Formula 1 champion, style icon and soon-to-be Hollywood producer, Lewis Hamilton is leading a new fight: to end discrimination in the world of sports. He explains it to Chris Heath, between two vegan meals and an electric Smart car ride on the French Riviera. Photography Adrienne Raquel, styling Eric McNeal.
When Lewis Hamilton began his career as a Formula 1 driver, success was not long in coming. But it took him quite a while to find his place in the world of motorsports. "I felt like I wasn't accepted," he says. "You can't imagine how many guys in the paddock think a driver shouldn't behave like me, with tattoos, piercings." That didn't stop him from persevering, never giving in. And his persistence has paid off: he is now one of the most famous sportsmen in the world, and the Netflix documentary series Formula 1: Drive to Survive has won him even more fans around the world. With seven world championships under his belt, he has equaled Michael Schumacher's record, and many now see him as the best driver in F1 history.
Given his track record, one might have imagined that he would have conformed to the conventions of his sport. But this is not the case. The latest example is the controversy surrounding his jewelry. A 2005 regulation forbids drivers to wear any accessory while driving, for safety reasons. Until now, this provision was ignored, but recently it was removed and Lewis Hamilton, who wears two earrings and a nose piercing, had to remove them. "Some people love to have a little power and force others to respect it," he sighs.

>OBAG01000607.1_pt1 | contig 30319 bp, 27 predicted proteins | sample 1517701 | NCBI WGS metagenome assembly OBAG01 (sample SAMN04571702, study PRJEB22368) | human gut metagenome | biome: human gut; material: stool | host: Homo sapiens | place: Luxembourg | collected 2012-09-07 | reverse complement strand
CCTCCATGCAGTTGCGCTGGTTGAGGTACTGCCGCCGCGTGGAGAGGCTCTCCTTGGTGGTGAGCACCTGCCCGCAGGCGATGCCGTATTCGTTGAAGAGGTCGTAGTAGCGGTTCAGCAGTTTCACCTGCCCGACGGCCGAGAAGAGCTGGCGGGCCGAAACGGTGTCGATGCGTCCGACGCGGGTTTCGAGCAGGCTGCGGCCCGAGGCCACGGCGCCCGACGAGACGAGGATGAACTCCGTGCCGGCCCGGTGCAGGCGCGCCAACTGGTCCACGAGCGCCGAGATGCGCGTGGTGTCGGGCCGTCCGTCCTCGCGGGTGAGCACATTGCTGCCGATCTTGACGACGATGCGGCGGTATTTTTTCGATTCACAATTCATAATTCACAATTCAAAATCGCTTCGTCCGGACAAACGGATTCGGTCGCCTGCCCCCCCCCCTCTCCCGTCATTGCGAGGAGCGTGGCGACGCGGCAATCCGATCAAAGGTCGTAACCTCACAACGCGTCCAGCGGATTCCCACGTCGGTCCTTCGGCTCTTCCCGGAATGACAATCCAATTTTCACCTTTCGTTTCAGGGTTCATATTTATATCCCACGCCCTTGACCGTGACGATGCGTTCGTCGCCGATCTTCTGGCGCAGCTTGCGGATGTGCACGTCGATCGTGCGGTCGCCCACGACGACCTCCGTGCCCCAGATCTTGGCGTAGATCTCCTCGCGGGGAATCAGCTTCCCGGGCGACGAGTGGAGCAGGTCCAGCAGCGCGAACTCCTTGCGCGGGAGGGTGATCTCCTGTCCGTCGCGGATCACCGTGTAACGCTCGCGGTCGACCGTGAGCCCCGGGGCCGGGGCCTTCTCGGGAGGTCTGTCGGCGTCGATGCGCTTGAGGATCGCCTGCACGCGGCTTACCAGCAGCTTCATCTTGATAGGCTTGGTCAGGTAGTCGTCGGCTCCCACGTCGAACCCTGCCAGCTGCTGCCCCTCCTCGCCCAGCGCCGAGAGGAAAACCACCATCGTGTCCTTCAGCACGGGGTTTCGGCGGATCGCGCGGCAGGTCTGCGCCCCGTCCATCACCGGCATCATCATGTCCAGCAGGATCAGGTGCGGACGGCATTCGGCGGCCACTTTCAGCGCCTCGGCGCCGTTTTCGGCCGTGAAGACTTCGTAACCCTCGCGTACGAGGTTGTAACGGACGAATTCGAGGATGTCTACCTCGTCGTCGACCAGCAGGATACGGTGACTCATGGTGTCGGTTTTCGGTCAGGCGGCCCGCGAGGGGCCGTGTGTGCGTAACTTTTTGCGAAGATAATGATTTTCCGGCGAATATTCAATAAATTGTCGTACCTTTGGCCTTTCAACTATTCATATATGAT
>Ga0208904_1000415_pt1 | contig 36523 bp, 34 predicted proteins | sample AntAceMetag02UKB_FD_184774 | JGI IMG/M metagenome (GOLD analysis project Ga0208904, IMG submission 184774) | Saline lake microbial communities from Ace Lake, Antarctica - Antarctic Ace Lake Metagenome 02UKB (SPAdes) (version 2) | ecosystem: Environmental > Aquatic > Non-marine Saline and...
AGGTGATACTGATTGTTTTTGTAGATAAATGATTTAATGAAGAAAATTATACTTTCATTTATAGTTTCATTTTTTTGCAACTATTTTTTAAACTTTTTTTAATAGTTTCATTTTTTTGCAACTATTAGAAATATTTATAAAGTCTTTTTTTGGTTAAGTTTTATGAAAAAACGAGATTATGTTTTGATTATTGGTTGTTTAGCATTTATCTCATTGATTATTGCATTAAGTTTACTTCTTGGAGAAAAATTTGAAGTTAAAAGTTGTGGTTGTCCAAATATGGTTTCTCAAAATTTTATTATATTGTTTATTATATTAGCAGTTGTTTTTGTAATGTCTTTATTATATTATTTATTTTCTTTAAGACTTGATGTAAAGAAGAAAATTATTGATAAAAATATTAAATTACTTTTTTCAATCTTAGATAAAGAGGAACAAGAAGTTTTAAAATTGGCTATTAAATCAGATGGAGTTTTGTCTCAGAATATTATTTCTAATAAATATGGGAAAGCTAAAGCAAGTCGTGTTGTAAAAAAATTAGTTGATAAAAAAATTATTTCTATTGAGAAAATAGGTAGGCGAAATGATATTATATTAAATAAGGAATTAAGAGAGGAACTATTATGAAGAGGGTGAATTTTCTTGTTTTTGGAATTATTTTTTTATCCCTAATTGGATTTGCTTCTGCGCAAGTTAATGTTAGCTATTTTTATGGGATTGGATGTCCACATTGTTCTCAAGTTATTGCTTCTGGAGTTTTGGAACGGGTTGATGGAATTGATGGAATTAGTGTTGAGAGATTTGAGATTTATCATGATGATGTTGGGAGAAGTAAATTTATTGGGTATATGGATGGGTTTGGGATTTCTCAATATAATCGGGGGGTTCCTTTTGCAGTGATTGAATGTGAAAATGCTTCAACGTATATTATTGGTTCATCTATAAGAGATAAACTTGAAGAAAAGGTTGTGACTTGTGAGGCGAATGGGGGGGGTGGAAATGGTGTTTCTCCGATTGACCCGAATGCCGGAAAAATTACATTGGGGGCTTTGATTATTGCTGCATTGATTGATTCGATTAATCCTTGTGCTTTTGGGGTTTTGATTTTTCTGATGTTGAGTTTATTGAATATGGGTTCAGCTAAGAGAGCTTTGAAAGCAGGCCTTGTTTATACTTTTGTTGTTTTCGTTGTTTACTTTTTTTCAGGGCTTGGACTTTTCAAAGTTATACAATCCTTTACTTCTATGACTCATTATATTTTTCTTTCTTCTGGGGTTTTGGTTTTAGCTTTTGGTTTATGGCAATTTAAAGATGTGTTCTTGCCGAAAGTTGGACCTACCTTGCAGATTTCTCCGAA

"I couldn't help but let people think that I also had a ring on my genitals"
Last May, just before the Grand Prix of Miami, he decided to appear at the press conference with his hands covered with rings, several chains around his neck, three watches on his wrists: he then explains that he prefers to give up competing rather than remove them. Better still, he explains that he wears a piece of jewelry that cannot be removed, and that he cannot specify its location for unmentionable reasons. "It was for fun," he says today. "I don't have any other piercing, but I couldn't help thinking that I also had a ring on my genitals… ".
I meet Lewis Hamilton for the first time over lunch in a Moroccan restaurant. We are in Manhattan, where he has an apartment. The champion orders a vegan dish: "Before, I would never have imagined eating that," he admits. "But now it's my daily diet." A friend in New York converted him to veganism five years ago. Given the extreme physical demands of F1, doctors were then alarmed about possible protein deficiencies. And yet, Lewis Hamilton says he has never felt so fit. The proof: he won five world championships with his new eating habits.
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